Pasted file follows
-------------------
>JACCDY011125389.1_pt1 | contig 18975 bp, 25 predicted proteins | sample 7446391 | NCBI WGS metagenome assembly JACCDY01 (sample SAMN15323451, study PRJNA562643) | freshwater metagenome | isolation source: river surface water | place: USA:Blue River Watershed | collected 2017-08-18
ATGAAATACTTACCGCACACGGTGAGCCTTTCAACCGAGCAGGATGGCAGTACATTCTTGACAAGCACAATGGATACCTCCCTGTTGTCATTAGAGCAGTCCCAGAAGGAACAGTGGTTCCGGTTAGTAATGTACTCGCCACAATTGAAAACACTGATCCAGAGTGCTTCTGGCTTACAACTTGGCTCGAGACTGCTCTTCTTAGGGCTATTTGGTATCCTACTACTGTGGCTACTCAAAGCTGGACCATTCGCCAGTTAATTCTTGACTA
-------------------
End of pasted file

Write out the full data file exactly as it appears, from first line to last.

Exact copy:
>JACCDY011125389.1_pt1 | contig 18975 bp, 25 predicted proteins | sample 7446391 | NCBI WGS metagenome assembly JACCDY01 (sample SAMN15323451, study PRJNA562643) | freshwater metagenome | isolation source: river surface water | place: USA:Blue River Watershed | collected 2017-08-18
ATGAAATACTTACCGCACACGGTGAGCCTTTCAACCGAGCAGGATGGCAGTACATTCTTGACAAGCACAATGGATACCTCCCTGTTGTCATTAGAGCAGTCCCAGAAGGAACAGTGGTTCCGGTTAGTAATGTACTCGCCACAATTGAAAACACTGATCCAGAGTGCTTCTGGCTTACAACTTGGCTCGAGACTGCTCTTCTTAGGGCTATTTGGTATCCTACTACTGTGGCTACTCAAAGCTGGACCATTCGCCAGTTAATTCTTGACTA